When this flimmsy production premiered four years (?) ago, it wasn’t much to write home about to begin with (other than: “Those wigs? Really? REALLY?).
Last night, I was mad. I had taken a fledgling fan to their first night out at a “big” opera, and to have seen their face light up as they walked into the foyer before, and to then see them walk along quietly, silently, with the spark gone from their eyes as we walked out again, made me mad.
This is not about bad-mouthing singers, you know I don’t do that. If I don’t have anything nice to say, I simply will not say anything at all. But this is venting at the “2nd row” attitude when it comes to core repertory beyond the big names, or when it comes to the fixation on big names that creates nights like last one, nights already set up as “lesser than” in the first place. Not because singers would necessarily be less qualified, but because singers are treated as less important.
Last night, the acting level on stage made me have to revert to negative numbers in description (and it’s hard generally hard to make me drift off in boredom me when there are two mezzos in pants on a stage. Even when the wigs are godawful).
It was a lot of “Now walk left”, if there was walking at all beyond ramp-lining, but I did not see a single “this is why I walk here.”
In my impression, there has not been any serious scenic rehearsal for this series of performances, and the in the majority very young colleagues were left hung out to dry. If the devoted neophyte cannot figure out neither by the acting nor by the singing who is in love with whom, that’s not really a recommendation for the stage work.
A system that hires young voices as B-casts for productions and repertory that they are hardly every trained for scenically, and that they are then supposed to fill on their own with an experience which they simply don’t have, is a recipe for disengaging desaster. Pour some lackluster sauce from the pit onto it (my Bosch kitchenmaker has more passion and a deeper sense of rubato), and you just want to curl up and cry for nearly everyone involved, with the exception of your heart because that has gone to sleep before “Come ti piace imponi” already.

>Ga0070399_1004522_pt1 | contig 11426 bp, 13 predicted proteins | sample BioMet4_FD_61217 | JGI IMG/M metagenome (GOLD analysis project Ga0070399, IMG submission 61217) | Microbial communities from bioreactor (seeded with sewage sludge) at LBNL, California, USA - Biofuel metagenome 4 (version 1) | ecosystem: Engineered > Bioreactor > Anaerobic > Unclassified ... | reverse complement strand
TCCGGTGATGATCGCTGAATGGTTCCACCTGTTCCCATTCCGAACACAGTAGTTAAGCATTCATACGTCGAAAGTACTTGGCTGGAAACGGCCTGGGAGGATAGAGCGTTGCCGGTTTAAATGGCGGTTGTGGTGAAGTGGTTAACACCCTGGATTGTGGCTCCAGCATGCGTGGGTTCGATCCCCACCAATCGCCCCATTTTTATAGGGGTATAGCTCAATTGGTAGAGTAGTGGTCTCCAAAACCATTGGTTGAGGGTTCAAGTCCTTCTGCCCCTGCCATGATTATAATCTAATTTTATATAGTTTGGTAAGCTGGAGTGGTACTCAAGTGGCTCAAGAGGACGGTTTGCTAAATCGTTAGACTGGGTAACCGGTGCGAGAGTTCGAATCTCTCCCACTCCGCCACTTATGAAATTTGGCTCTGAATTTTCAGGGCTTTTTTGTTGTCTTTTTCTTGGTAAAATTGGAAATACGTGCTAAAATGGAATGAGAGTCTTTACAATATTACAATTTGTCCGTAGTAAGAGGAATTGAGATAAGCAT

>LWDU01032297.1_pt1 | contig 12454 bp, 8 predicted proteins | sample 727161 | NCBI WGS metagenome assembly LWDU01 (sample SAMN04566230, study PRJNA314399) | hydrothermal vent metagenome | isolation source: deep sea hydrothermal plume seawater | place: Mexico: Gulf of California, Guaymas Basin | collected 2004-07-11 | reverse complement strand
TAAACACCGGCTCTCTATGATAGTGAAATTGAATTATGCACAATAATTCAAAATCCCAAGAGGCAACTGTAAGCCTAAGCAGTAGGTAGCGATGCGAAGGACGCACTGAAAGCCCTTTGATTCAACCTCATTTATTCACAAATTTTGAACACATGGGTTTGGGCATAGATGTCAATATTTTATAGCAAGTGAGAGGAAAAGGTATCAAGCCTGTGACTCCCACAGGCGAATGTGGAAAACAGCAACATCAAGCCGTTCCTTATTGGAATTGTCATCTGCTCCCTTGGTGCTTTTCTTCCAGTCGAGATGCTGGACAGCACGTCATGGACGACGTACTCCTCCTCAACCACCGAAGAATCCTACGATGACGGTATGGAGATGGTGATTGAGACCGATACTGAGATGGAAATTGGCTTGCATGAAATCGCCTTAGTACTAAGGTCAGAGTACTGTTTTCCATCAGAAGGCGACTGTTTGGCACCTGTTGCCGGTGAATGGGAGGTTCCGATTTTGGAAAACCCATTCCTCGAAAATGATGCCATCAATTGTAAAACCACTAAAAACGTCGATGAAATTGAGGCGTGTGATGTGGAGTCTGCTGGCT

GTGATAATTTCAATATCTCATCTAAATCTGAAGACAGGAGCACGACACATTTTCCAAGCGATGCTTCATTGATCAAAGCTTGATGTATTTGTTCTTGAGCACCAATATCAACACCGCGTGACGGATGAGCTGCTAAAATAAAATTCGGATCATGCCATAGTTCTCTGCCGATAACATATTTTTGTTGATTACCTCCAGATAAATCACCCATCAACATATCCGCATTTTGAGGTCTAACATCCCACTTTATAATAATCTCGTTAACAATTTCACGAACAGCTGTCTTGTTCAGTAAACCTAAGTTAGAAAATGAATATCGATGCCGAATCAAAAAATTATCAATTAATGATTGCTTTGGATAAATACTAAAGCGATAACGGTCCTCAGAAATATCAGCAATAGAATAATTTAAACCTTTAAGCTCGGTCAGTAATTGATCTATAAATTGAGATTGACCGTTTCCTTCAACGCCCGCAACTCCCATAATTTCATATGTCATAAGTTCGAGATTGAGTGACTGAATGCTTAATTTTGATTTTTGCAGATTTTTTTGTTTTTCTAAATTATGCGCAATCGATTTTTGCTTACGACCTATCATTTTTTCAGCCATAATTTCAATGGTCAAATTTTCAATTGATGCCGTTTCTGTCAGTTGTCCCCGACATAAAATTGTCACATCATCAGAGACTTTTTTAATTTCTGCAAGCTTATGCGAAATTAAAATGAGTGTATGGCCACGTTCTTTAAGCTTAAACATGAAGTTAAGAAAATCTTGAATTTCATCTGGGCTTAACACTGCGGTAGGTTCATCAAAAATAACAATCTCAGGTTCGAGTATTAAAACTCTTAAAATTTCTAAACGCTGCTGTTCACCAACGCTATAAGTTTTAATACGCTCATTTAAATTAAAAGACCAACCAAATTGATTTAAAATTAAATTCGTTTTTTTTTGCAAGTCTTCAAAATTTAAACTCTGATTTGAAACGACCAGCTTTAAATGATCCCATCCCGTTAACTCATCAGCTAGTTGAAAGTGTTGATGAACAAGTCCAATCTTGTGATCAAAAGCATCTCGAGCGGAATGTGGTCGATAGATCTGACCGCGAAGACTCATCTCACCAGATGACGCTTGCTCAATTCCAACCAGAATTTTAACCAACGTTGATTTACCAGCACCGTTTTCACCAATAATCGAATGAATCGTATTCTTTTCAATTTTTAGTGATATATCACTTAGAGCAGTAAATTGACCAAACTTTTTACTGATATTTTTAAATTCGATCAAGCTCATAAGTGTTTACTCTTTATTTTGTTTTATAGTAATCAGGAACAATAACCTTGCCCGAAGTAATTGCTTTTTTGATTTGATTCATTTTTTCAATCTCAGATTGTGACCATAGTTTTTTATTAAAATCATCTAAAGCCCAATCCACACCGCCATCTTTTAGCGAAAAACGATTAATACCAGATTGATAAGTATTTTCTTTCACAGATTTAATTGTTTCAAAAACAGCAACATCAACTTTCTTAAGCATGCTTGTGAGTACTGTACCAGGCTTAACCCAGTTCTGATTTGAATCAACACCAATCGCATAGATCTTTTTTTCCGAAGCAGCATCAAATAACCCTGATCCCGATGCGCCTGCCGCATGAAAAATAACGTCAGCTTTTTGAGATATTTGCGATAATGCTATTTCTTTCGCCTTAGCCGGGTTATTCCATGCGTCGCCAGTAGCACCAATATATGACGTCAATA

I heard two very young mezzo-sopranos last night, who would both deserve smaller-to-medium house contracts with productions developed with them.
Miriam Albano (*1991, if I did my math right) as Annio has a lovely, light voice, it sits well, there is no strain on it. Someone should hire her for a Cherubino and give her seven weeks of scenic rehearsals because you cannot expect someone who is barely 25 to figure out a big stage in a very uninvolved production on their own. It’s unfair. (to everyone, really)
Margarita Gritskova (*1987) is an intriguing case. In sound, she is – perhaps only in this Sesto? – the blithest Kasarova echo I have ever heard (of course, only Kasarova is Kasarova). It might be the Eastern European school of singing (she hails from St. Petersburg), which explains certain stylistic uses of color, especially when it comes to producing a darkened sound throughout the middle range, but it extends to timbre. She does not have Kasarova’s richness in color at the top or the vibrant, engaging chest register (again, no one does), but there were moments where I sat there blinking.
Again, this is singer who is still very young, and who certainly has beautiful material, even as I remained uncertain whether the timbre, in part, is ‘fabricated’ at the expense of a more natural flow. She does not – and, again, it might be an age thing – have an innate grasp of stage energy.
If, on a house level, you want gripping and committed performances, you don’t send out the youngings to fend for themselves on a battlefield that they have neither had the training nor the experience to brave on their own (of course, sometimes age is not a factor, and training and experience are not much of a help, either, but at least they *could* be).
PS. “S’altro che lacrime” was actually lovely – Hila Fahima’s sound is gently gleaming and sweet on top, and her phrasing sounded, as far as I could tell, sane and organic. Lyric soubretta who could mature into actual lyric, but again: a singer to young to tell.